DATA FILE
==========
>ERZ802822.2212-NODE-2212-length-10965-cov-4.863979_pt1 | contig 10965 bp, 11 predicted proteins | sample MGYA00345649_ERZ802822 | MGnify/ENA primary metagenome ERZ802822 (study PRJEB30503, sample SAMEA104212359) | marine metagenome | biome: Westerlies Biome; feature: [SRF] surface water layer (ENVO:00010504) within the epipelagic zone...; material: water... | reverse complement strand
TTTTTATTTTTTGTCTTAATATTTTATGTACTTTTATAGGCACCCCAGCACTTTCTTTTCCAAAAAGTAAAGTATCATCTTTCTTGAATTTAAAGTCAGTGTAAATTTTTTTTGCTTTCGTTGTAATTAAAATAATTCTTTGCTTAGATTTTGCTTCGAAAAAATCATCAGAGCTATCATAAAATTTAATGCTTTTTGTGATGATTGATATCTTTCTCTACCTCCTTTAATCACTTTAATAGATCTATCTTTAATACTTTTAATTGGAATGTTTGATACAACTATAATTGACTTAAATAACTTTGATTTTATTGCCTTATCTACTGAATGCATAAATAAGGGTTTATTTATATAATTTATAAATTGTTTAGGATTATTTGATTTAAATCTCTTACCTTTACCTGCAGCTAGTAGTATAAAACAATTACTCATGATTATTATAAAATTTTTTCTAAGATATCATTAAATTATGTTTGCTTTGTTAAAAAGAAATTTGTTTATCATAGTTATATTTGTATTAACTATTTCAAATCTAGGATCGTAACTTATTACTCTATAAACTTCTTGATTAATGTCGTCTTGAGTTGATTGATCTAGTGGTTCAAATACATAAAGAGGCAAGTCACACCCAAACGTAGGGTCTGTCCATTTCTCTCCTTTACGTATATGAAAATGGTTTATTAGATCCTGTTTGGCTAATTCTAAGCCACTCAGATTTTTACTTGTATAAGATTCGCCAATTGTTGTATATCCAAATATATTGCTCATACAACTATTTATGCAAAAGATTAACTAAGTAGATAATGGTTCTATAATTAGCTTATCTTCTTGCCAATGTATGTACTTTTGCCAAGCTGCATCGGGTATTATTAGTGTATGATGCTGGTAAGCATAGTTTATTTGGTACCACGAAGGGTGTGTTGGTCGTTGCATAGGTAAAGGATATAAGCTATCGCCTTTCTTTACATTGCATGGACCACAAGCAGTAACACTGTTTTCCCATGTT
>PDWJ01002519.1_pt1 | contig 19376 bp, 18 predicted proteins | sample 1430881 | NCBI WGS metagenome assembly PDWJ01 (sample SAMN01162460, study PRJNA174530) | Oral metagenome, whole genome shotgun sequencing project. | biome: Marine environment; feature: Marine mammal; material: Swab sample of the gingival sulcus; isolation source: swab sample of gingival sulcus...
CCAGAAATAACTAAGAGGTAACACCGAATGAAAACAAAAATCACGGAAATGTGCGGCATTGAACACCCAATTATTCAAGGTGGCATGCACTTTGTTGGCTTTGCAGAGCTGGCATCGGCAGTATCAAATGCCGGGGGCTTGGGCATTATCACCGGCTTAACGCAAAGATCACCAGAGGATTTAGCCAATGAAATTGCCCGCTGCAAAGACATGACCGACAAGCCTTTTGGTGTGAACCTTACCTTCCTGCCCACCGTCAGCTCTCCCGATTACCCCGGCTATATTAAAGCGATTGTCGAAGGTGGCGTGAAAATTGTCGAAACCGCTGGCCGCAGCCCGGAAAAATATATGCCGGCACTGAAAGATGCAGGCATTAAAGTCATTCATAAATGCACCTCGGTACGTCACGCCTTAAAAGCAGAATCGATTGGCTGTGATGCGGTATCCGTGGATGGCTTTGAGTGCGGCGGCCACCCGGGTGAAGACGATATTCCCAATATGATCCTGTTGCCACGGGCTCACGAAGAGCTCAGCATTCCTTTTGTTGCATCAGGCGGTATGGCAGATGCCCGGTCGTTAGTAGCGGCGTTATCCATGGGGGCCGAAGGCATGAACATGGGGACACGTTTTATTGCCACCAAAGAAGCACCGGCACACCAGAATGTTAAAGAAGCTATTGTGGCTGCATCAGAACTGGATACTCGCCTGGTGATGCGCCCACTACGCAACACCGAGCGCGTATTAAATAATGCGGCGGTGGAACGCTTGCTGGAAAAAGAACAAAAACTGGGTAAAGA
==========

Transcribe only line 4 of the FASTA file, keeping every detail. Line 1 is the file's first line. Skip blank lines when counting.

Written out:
CCAGAAATAACTAAGAGGTAACACCGAATGAAAACAAAAATCACGGAAATGTGCGGCATTGAACACCCAATTATTCAAGGTGGCATGCACTTTGTTGGCTTTGCAGAGCTGGCATCGGCAGTATCAAATGCCGGGGGCTTGGGCATTATCACCGGCTTAACGCAAAGATCACCAGAGGATTTAGCCAATGAAATTGCCCGCTGCAAAGACATGACCGACAAGCCTTTTGGTGTGAACCTTACCTTCCTGCCCACCGTCAGCTCTCCCGATTACCCCGGCTATATTAAAGCGATTGTCGAAGGTGGCGTGAAAATTGTCGAAACCGCTGGCCGCAGCCCGGAAAAATATATGCCGGCACTGAAAGATGCAGGCATTAAAGTCATTCATAAATGCACCTCGGTACGTCACGCCTTAAAAGCAGAATCGATTGGCTGTGATGCGGTATCCGTGGATGGCTTTGAGTGCGGCGGCCACCCGGGTGAAGACGATATTCCCAATATGATCCTGTTGCCACGGGCTCACGAAGAGCTCAGCATTCCTTTTGTTGCATCAGGCGGTATGGCAGATGCCCGGTCGTTAGTAGCGGCGTTATCCATGGGGGCCGAAGGCATGAACATGGGGACACGTTTTATTGCCACCAAAGAAGCACCGGCACACCAGAATGTTAAAGAAGCTATTGTGGCTGCATCAGAACTGGATACTCGCCTGGTGATGCGCCCACTACGCAACACCGAGCGCGTATTAAATAATGCGGCGGTGGAACGCTTGCTGGAAAAAGAACAAAAACTGGGTAAAGA